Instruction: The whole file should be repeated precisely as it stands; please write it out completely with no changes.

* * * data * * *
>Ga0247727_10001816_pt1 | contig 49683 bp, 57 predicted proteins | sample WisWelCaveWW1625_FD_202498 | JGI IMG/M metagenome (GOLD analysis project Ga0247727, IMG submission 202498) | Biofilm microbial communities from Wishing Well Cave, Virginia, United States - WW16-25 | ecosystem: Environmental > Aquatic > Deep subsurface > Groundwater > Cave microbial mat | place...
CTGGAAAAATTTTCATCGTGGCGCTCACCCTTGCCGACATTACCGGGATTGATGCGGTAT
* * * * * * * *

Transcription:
>Ga0247727_10001816_pt1 | contig 49683 bp, 57 predicted proteins | sample WisWelCaveWW1625_FD_202498 | JGI IMG/M metagenome (GOLD analysis project Ga0247727, IMG submission 202498) | Biofilm microbial communities from Wishing Well Cave, Virginia, United States - WW16-25 | ecosystem: Environmental > Aquatic > Deep subsurface > Groundwater > Cave microbial mat | place...
CTGGAAAAATTTTCATCGTGGCGCTCACCCTTGCCGACATTACCGGGATTGATGCGGTAT